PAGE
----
MADISON - John Clay and James White ran the ball. Scott Tolzien threw for more than 200 yards. Lance Kendricks added 75 more receiving yards to his total. Jared Abbrederis received his first touchdown pass and the defense played adequate enough.
Add it all up and the Badgers bounced back from a Big Ten opening loss to Michigan State with a decisive 41-23 win over rival Minnesota.
"I think anytime you come into this week it's about who can keep their composure a little bit," UW head coach Bret Bielema, who has never lost to Minnesota, said. "The players have to understand there's a lot of emotions out there. We kind of got wind that they were going to change up their uniforms so I pointed that out to their guys and made our guys understand it's about doing what you do."
Wisconsin is known for running the ball, and that's exactly what it did.
Both White (19 carries, 118 yards, two touchdowns) and Clay (21 carries, 111 yards, three touchdowns) toppled the 100-yard mark. Minnesota's less-than-stellar rush defense reared its ugly head yet again as the Gophers gave up 250 yards rushing to a Badger squad that compiled 473 yards of total offense.
"They're good players," Minnesota head coach Tim Brewster, who's team slipped to 1-5 on the season, said. "White rushes for 119 and Clay rushes for 111 and that's certainly not a recipe for success for your defense when you got two guys rushing for over 100 yards in a game."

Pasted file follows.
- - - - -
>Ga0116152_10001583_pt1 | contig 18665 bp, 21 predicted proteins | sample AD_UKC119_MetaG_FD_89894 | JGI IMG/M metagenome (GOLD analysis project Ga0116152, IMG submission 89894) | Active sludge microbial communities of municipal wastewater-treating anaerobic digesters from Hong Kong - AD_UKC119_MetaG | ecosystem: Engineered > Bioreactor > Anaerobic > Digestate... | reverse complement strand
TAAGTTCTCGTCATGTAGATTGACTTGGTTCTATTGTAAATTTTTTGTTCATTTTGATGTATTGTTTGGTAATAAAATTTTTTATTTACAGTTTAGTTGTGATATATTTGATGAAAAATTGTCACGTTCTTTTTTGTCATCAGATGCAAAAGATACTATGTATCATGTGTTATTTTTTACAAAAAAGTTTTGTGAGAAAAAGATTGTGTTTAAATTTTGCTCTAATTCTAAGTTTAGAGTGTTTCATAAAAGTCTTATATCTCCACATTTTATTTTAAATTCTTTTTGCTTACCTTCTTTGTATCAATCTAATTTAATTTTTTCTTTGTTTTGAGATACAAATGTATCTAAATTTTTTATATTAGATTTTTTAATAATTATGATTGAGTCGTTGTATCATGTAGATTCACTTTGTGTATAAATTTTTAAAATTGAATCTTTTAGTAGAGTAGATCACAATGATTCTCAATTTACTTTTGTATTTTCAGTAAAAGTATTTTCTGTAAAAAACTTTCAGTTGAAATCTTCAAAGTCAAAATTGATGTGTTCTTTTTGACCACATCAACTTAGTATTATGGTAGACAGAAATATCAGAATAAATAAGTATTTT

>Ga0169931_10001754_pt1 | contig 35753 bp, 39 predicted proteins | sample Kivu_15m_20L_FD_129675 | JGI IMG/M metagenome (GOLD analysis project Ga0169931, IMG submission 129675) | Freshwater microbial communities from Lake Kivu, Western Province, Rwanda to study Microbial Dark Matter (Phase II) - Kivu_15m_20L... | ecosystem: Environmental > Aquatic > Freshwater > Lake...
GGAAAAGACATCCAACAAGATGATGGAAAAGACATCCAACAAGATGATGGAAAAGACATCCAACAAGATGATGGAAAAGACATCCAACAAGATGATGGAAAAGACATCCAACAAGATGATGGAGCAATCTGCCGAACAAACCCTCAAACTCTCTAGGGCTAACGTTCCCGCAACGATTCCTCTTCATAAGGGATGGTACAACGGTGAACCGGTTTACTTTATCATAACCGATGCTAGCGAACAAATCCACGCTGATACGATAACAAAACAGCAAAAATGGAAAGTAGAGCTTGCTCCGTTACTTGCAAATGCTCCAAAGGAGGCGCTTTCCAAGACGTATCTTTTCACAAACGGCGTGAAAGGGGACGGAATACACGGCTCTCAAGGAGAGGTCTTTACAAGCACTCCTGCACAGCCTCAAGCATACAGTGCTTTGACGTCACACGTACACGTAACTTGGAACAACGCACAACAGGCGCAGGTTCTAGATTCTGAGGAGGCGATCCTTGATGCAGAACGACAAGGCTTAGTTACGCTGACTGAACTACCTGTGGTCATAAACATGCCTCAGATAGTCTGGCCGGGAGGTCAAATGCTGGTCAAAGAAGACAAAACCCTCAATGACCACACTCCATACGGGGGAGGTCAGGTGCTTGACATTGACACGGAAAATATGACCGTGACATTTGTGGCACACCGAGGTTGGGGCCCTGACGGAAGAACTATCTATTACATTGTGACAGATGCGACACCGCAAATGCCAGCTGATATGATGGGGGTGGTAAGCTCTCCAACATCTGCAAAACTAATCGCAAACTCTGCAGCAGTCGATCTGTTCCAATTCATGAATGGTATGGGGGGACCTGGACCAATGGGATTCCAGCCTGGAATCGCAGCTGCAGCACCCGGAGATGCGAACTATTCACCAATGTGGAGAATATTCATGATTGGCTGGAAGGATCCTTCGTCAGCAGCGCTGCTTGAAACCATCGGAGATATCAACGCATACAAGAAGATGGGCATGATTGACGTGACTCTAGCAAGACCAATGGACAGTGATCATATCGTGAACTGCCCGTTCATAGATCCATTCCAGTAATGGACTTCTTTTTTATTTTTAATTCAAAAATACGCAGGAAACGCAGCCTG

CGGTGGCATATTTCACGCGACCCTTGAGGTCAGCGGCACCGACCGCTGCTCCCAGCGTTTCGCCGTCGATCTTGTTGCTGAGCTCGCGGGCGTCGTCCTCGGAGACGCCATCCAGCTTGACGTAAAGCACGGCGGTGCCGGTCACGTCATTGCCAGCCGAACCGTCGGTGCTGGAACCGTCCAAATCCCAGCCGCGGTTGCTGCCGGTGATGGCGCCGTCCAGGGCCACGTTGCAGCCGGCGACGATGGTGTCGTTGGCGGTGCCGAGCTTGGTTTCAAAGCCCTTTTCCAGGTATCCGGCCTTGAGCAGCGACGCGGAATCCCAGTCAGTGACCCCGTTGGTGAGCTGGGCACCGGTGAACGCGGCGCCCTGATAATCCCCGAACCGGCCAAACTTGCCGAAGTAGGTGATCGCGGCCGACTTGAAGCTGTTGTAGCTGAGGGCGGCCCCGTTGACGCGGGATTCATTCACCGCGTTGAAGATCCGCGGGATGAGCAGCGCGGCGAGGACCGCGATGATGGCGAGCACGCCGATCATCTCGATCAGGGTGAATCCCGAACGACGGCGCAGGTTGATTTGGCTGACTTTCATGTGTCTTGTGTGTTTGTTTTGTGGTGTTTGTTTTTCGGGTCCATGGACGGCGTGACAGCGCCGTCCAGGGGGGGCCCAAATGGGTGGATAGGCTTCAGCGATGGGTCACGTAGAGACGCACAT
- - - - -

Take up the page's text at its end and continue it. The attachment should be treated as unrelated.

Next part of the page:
In a series dominated by Wisconsin in recent years - Saturday's win was UW's seventh straight in the series - Minnesota kept it close through the first half.
After the Badgers stormed out of the gates to mount a 14-0 lead, the Gophers seized control of the momentum and eventually rallied to cut the halftime score to 14-9 when Adam Weber hit MarQueis Gray on a nine-yard fade route with less than half a minute to play in the second quarter.
That was as close as the Gophers would get the rest of the way.
Wisconsin received the second half kickoff and promptly marched down the field on an 11-play, 64-yard touchdown drive capped by an eight-yard White touchdown scamper.
It was the first of two touchdowns drives in the quarter - - the other an 8-yard Clay run late in the third - pushed the Badger lead to 35-9 entering the fourth quarter.
"You just got to make the plays; you got to stop the run," Brewster said. "That's the basic premise on which we live by defensively, and we certainly didn't get the job done there in the third quarter.
"They just ran the ball that well against us, and that's really disappointing."
The Badgers also passed the ball pretty efficiently against the Gophers.
Scott Tolzien completed 17-of-23 passes, 11 of which went to Kendricks and Nick Toon, for 223 yards and a touchdown. It was evident from the start that Bielema and his Badgers made it a point to get Clay, Kendricks and Toon rolling early in the contest.
"Everybody knows we're going to run the football," Bielema said. "So the more diversity we can give catching the ball the better off we're going to be."
Though Minnesota tacked on a couple of late touchdowns, the win were never truly in doubt for the Badgers in the second half. The win was the seventh-straight in the series for the Badgers, a streak dating back to 2003.
"I was a little guy and just running around," UW junior defensive end J.J. Watt said of the last time Minnesota had the Axe. "I was probably playing hockey or something. Hopefully I'll never live to see that day again."